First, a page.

The key motivation for integrating Terragrunt within Atmos would be to offer a seamless CLI (Command Line Interface) experience, facilitating a gradual transition to Atmos's methodologies. This strategy allows teams to utilize Terragrunt for existing infrastructure management ("for historical reasons") while adopting Atmos for new projects. Essentially, it's a strategic approach to support migration to Atmos, enabling the tool to invoke Terragrunt where necessary, as teams progressively shift towards fully embracing Atmos for infrastructure orchestration.

There are a few ways to accomplish it, depending on your needs or preferences.

  1. Set the default the command to call in the Atmos CLI Configuration for Terraform components.
  2. Override the command in the settings section for each component definition in the stack configuration (this respects inheritances, so the mixin pattern can be used.)

What are some of the alternatives to Atmos?

Check out the list of alternatives that have influenced its design.

Is Atmos a replacement for Terraform?

No, Atmos is an orchestration tool that supports terraform, along with other tools. Plus, it even supports custom commands, so any tool can be powered by atmos.

Does Atmos work with Terraform Cloud and Terraform Enterprise?

Probably, but we haven't tested it.

Here's why it should work with any CI/CD system.

  • Atmos works with vanilla Terraform HCL code (we do not introduce any proprietary HCL code formats)
  • Atmos can generate .tfvar files from the deep-merged configurations for any given stack, or all stacks at once.
  • Commit those .tfvar, then run Terraform as normal, passing the appropriate .tfvar file to the terraform command with the -vars argument.

Our recommended way of practicing GitOps with Terraform is with our turn-key GitHub Actions.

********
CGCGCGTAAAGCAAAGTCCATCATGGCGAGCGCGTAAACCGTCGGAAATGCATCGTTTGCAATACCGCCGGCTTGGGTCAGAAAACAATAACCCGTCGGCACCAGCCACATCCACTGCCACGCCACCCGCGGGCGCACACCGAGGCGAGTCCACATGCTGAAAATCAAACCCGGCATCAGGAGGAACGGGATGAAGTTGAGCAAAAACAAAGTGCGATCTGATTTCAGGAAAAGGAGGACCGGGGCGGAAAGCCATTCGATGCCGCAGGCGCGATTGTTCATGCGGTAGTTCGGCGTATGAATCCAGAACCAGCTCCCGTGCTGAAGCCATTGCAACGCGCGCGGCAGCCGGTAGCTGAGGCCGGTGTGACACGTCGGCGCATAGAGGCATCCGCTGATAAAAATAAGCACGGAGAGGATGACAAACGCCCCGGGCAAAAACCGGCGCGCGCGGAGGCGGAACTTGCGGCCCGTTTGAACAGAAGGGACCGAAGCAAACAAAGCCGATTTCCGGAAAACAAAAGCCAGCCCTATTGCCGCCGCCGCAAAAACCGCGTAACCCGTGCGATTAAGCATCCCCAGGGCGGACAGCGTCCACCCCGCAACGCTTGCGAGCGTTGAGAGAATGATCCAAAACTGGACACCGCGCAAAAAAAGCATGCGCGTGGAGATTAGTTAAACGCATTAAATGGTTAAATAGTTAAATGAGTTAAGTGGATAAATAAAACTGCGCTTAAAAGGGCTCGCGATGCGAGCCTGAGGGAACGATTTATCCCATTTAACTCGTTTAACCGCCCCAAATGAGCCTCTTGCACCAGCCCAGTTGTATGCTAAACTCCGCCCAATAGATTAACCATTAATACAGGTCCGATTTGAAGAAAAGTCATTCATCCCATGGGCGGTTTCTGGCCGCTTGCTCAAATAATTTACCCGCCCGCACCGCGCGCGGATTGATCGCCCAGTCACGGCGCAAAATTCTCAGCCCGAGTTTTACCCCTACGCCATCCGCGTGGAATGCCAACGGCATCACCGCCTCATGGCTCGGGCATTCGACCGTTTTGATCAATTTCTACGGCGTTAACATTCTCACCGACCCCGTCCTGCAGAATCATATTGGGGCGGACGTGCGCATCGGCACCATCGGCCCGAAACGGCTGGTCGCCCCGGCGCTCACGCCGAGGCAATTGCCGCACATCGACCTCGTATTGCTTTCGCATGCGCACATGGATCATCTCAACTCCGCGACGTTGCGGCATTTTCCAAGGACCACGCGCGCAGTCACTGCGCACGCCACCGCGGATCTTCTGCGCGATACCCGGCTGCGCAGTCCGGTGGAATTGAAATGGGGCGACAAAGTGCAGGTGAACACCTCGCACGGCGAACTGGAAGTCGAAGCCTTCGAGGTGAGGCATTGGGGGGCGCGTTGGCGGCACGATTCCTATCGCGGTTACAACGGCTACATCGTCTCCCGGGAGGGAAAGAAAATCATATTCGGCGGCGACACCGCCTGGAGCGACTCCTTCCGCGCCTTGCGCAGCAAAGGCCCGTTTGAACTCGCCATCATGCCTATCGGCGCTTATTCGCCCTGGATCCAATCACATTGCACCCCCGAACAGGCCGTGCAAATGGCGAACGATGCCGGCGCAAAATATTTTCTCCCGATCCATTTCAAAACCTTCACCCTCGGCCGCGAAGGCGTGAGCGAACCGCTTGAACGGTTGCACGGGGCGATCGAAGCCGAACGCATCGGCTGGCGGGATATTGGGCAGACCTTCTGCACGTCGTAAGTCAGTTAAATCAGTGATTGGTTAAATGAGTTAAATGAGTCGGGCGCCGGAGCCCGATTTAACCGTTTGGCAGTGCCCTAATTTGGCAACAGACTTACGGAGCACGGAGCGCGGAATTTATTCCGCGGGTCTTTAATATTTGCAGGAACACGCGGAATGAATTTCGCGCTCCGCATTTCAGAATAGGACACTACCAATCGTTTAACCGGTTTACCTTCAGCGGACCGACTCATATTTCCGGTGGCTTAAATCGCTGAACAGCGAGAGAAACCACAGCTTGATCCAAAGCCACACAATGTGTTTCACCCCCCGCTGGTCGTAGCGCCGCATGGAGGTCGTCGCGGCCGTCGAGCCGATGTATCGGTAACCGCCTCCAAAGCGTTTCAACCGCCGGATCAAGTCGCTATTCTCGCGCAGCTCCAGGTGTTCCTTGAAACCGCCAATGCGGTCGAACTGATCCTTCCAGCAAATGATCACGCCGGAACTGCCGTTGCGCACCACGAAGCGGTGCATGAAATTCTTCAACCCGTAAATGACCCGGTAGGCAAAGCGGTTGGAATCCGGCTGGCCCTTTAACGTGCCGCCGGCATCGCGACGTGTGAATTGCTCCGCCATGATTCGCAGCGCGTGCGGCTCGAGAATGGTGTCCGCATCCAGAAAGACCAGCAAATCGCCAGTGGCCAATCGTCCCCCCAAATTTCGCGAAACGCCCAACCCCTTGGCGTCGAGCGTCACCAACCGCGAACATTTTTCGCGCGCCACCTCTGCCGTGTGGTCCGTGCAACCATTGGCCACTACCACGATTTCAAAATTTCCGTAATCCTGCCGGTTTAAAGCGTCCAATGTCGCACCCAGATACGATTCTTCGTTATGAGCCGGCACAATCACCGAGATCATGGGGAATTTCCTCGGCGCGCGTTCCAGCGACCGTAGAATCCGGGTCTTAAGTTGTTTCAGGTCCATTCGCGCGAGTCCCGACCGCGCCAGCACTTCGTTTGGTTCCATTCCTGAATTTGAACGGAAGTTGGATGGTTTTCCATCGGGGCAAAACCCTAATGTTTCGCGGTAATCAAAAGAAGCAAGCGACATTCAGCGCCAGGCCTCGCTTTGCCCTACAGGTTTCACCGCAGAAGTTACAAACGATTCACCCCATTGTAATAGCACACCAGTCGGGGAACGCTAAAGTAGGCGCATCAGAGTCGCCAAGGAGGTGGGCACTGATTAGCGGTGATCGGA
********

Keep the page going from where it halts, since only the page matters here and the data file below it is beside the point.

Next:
Does Atmos work with Atlantis?

Yes, it does. See our integration page.

Does atmos support OpenTofu (OpenTF)

Yes, it does.

Does Atmos only work with AWS?

No, Atmos is entirely cloud-agnostic. There are funded startups and enterprises alike, using Atmos on Amazon Web Services (AWS), Google Compute Cloud (GCP) and Microsoft Azure (Azure), among others.

Does Atmos require any subscriptions?

No, Atmos operates purely as a Command Line Interface (CLI) tool. It does not require any subscriptions, services, or daemons to run, ensuring straightforward and accessible functionality without the need for ongoing subscriptions.

Is Atmos a commercial product?

Atmos is free and open source under the permissive APACHE2 license.

Words of Wisdom

We believe the most successful open-source tools are not themselves the end products sold in the market; instead, they serve as enablers, empowering others to build and innovate successful products.

Cloud Posse, a DevOps Accelerator for Funded Startups and Enterprises, funds Atmos development.

How do we make money?

Cloud Posse sells reference architectures for AWS that are based on Atmos and Terraform. Our typical customers are Funded Startups and Enterprises that want to leverage AWS together with platforms like GitHub, GitHub Actions, Datadog, OpsGenie, Okta, etc.